Scientists, he said, will "work free from political interference" under his administration, and he pledged: "We will level with you when we make a mistake."

In addition to needing a negative Covid test result before flying, travelers to the US will now need to quarantine upon arrival, Biden said. This toughened existing regulations under Trump.

Biden's other orders included reenergizing a so-far-stumbling vaccination program and expanding requirements to wear masks on public transport.

Wearing masks "has become a partisan issue, unfortunately, but it's a patriotic act," Biden said, in a marked contrast to Trump, who for months gave mixed messages about whether or not to encourage the practice.

Although vaccines were produced at a blistering speed in Trump's final year in power, the rollout has been chaotic.

"What we're inheriting is so much worse than we could have imagined," Jeff Zients, the new White House Covid-19 response coordinator, told reporters.

Biden has announced a goal of 100 million vaccines administered in 100 days, with his top experts saying it remains possible. So far, only 16.5 million doses have been injected.

When asked Thursday if he had been ambitious enough, Biden shot back: "When I announced it, you all said it's not possible. Come on, give me a break, man."

Biden said the administration was expanding places where Americans will be able to get their doses, with new community centers and extra medical staff to administer the vaccine.

He has also restored top infectious diseases doctor Anthony Fauci to a leading, visible advisory role in the White House, after Trump complained about the expert's warnings on Covid.

Fauci, a regular presence in the White House before being effectively banished, was back in the briefing room Thursday -- also pushing the message that public trust should be rebuilt.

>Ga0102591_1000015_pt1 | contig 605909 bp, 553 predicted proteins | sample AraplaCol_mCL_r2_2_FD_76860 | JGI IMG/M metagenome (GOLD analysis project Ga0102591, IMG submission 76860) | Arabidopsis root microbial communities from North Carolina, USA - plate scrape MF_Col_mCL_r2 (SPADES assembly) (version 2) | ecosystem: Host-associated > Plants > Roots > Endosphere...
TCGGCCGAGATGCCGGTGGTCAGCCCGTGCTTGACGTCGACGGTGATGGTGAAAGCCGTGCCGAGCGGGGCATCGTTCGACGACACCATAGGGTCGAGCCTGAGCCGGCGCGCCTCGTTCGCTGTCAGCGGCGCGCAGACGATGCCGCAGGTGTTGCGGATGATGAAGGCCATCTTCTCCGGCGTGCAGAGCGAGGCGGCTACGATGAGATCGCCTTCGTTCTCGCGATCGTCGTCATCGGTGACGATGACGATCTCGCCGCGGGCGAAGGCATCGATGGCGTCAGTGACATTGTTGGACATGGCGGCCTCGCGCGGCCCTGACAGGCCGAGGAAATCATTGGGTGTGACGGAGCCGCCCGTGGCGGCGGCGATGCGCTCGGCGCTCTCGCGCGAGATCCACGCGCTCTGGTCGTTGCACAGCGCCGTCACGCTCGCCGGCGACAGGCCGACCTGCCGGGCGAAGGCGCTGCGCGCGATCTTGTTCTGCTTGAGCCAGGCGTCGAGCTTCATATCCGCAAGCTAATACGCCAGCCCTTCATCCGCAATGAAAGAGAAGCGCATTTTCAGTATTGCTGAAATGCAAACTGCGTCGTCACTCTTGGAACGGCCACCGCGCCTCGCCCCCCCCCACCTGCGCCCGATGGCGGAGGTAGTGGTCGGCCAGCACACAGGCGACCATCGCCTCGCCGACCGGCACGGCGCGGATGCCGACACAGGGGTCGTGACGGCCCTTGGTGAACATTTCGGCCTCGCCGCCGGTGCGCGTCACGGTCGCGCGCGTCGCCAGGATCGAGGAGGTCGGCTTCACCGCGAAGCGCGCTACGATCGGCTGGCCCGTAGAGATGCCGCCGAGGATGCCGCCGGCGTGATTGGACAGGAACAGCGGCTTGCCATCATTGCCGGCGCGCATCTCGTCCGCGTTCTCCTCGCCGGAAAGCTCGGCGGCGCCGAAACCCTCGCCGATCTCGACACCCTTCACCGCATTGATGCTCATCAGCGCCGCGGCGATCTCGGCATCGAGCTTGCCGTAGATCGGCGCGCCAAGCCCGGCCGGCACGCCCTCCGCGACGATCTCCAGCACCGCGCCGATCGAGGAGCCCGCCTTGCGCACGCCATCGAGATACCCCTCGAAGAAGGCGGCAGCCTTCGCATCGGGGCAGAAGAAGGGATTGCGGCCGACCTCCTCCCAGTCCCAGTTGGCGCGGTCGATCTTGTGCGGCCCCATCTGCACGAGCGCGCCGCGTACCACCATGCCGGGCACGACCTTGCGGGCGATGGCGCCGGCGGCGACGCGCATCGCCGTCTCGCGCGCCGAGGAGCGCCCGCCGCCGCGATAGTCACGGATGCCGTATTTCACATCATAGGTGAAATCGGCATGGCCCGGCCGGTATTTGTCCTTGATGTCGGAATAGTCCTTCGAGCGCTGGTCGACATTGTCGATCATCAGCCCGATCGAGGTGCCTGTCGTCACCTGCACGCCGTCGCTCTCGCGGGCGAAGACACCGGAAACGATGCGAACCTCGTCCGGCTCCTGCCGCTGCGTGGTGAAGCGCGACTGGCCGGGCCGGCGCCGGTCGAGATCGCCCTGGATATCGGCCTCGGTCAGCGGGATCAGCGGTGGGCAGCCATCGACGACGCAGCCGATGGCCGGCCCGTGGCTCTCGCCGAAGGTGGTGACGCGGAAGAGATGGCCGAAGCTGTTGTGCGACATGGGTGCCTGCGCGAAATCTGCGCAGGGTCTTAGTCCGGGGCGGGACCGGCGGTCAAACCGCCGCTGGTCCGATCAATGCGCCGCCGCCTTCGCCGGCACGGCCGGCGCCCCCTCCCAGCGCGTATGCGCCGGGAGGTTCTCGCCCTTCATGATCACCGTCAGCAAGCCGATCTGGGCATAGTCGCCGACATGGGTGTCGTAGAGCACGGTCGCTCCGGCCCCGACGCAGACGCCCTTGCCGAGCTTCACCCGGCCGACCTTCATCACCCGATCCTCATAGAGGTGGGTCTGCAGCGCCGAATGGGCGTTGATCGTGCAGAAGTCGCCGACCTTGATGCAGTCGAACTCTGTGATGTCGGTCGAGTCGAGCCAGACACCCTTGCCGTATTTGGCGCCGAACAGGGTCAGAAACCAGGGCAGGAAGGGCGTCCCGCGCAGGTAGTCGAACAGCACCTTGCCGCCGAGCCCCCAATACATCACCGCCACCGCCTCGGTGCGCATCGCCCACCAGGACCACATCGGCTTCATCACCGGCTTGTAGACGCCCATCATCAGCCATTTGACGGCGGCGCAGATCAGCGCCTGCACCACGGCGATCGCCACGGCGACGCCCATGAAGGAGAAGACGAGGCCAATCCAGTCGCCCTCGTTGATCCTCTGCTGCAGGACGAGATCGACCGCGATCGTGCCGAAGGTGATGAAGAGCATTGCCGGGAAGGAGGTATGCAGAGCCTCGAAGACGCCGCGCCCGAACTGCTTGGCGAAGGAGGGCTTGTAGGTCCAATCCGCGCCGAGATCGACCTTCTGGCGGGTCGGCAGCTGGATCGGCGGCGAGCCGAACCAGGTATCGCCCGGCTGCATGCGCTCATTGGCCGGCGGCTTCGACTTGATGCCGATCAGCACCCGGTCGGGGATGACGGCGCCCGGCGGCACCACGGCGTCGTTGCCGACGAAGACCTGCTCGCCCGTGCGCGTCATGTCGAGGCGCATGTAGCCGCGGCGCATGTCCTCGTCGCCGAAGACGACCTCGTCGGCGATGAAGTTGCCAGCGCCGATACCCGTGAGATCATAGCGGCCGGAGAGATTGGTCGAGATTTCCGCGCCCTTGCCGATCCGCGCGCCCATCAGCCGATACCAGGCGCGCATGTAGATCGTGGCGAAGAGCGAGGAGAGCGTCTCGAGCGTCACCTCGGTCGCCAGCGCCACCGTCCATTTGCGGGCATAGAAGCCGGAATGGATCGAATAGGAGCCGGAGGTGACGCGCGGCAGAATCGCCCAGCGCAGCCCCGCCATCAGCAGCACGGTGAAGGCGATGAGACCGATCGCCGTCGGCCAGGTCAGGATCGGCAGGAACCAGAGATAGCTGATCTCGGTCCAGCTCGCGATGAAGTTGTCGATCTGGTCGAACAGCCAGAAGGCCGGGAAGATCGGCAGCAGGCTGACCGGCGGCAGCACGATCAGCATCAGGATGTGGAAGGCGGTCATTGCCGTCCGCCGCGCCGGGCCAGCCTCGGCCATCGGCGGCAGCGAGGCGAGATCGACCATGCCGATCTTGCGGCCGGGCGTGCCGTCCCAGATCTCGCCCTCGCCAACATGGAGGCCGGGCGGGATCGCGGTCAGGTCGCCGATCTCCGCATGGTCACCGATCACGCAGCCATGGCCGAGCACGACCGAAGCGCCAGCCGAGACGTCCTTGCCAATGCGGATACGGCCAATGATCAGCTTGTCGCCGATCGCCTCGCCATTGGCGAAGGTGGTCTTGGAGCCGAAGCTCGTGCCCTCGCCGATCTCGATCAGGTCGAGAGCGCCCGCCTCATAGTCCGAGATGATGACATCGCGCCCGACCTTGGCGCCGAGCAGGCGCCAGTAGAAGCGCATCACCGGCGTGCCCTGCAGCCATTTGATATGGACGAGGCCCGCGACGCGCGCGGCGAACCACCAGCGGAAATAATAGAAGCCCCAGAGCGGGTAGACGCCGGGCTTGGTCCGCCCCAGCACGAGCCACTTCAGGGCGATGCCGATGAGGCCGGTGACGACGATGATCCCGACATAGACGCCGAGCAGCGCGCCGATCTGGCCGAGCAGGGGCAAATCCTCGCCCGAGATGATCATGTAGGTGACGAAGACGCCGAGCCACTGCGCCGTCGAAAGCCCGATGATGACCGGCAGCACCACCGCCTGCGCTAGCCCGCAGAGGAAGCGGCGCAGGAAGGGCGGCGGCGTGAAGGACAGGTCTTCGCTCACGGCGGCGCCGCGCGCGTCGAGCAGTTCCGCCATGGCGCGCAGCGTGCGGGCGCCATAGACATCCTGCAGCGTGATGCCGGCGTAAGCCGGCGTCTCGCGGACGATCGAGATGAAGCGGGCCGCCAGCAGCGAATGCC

"One of the things we're going to do is to be completely transparent, open and honest if things go wrong," he said, noting he had discussed this with Biden minutes earlier.

"The idea that you can get up here and talk about what you know... it is somewhat of a liberating feeling," Fauci said.

- Covid overshadows presidency -

The pandemic has overshadowed the Biden administration from its first moments.

Only a few spectators were allowed to attend his swearing-in on Wednesday and everyone, from the military band to his wife Jill, looked on from behind face masks.

Biden and his vice president, Kamala Harris, began their day on Thursday by participating in a traditional inaugural prayer service which also had to be conducted virtually, because of the coronavirus.

The flood of executive orders and other directives which Biden began signing immediately on Wednesday has likewise focused mostly on his new national mask and vaccination strategy.

In addition, he is bringing major firepower to trying to get a massive stimulus bill through Congress to help Americans.

He faces multiple other challenges, including the aftershocks of a giant government computer hack blamed on Russia, and searing Trump-era political tensions -- an issue that could soon take center stage in a Senate impeachment trial of the ex-president.

Other fronts that Biden has opened include new protections for so-called "Dreamers" -- children of illegal immigrants who have now grown up in the country and had been shielded from deportation.

Yet another big blast at his predecessor's record was to immediately put the United States back into the Paris climate accord.